DECIDING WHAT'S BEST, ONE STEP AT A TIME
"We're fightin a war," the Chief Executives told a throng of anxious reporters gathered in the White House lawn this morning. "I've tried to tell y'all that those unelected judges in the Court, in the Supreme, ya know, Court, are unelected, and they're gettin in the way of the prosecution of this war. On terror. So, for the good of all Americans, I'm gonna have to eliminate them."
While the signing statement calls for Justices Scalia, Thomas, Alito and Roberts, as well as Attorney General Alberto Gonzalez, to take previously non-existing seats in the U.S. Senate ("Pocket Senators"), the five remaining Supreme Court Justices and 96.4% of all other Federal Judges are ordered to "retire immediately."
Asked by reporters if such a move was constitutional, the President fairly bristled, answering aggressively, "Constitutional? We're in a war. A war against a foe that knows no bounds of, ya know, of decency, of modern . . . decency and understanding. These guys are evil. They wanna destroy us, ya know what I'm saying? I gotta let the American people know I'm gonna protect them and their way of life. Mr. Gonzalez here tells me that the Constitution makes me the Commander-in-Chief. I gotta make the tough calls, I gotta make the decisions."
Recognizing the importance of this decision, a few brave reporters pressed on. Grover DeWitte, of the Madison Gazette asked the President if "this is not a frontal assault on 217 years of American governance?"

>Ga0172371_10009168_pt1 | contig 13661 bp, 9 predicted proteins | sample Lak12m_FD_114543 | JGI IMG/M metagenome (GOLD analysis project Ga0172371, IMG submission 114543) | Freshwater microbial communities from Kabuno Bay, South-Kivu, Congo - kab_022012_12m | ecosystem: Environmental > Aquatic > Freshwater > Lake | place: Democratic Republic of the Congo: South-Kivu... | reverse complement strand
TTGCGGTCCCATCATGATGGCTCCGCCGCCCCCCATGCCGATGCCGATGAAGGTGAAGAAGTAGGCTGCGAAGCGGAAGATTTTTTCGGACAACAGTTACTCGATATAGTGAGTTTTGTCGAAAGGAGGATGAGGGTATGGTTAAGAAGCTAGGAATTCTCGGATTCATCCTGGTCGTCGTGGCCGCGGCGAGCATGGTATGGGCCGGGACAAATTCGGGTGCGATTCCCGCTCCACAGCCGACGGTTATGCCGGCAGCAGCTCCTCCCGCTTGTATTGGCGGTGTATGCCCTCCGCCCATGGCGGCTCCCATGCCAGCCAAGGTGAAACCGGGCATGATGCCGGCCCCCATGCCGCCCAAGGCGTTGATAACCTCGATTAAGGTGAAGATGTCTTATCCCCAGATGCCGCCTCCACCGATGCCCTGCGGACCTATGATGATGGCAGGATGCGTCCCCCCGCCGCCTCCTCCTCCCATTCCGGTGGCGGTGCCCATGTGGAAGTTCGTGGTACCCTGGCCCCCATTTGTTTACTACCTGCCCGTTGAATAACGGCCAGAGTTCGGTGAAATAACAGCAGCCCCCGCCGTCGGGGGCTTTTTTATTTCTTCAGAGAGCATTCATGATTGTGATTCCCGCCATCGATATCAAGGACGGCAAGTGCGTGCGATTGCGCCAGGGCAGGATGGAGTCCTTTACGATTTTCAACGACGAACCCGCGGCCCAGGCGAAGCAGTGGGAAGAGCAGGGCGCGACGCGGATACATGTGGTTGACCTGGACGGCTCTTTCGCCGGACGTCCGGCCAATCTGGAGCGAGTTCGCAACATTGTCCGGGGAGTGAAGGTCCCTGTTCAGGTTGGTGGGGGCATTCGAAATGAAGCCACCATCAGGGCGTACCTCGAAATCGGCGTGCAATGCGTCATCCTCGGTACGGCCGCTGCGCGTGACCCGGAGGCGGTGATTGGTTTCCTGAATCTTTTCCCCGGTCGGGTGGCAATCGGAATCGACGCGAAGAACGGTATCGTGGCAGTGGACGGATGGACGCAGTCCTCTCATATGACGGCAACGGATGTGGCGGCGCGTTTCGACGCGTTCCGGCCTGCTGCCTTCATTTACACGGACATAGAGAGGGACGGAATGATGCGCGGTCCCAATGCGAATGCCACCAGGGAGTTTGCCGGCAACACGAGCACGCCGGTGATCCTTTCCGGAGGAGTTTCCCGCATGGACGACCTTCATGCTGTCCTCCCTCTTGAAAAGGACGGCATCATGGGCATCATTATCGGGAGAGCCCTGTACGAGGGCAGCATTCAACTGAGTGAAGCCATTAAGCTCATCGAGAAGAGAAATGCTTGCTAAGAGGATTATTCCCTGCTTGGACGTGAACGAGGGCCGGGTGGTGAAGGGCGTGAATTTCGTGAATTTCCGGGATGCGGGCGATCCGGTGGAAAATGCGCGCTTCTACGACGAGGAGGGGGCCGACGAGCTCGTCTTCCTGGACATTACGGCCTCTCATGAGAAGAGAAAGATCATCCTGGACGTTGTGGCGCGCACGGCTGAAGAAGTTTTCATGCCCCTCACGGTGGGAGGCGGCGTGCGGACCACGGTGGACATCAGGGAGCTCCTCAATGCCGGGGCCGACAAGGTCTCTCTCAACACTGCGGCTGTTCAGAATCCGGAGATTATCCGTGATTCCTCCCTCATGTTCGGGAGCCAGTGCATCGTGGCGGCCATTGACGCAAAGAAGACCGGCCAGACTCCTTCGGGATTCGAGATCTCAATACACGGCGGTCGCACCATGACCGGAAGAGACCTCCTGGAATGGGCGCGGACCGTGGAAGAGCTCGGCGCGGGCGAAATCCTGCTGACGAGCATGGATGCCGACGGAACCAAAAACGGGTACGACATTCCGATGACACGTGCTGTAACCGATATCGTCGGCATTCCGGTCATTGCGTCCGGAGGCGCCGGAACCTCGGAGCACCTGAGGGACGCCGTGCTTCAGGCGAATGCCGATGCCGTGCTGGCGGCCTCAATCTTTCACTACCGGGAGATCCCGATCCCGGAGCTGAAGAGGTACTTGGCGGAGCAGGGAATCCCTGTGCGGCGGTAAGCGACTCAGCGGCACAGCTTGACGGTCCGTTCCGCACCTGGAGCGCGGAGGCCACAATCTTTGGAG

"There y'all go again. I didn't attack any frontal assault on America. The terrorists started this. Those evil doers that y'all are so concerned about, that y'all wanna be so protective of . . . of their rights, ya know, they mean us harm, ya understand? I got to let the American people know their President's gonna protect em."
Jessica Cantonni, covering the story for the Santa Fe Journal asked Bush "without a Federal Judiciary, who's going to insure that due process is observed in the prosecution of federal law?"
"That's what we got a Congress for," Bush snapped.
"Then why not let Congress decide whether to eliminate a branch of government?" Cantonni shot back, surprising the President & remaining members of the White House Press corps, unaware that they were permitted to ask follow-up questions.
Looking sharply at Secret Service Men before speaking, Bush calmed down and told her, "Congress has decided. They're still allowin freedom of speech and freedom of, ya know, of the press. Y'all still got your freedoms. The Constitution's not going anywhere. 'Cept maybe to Gitmo."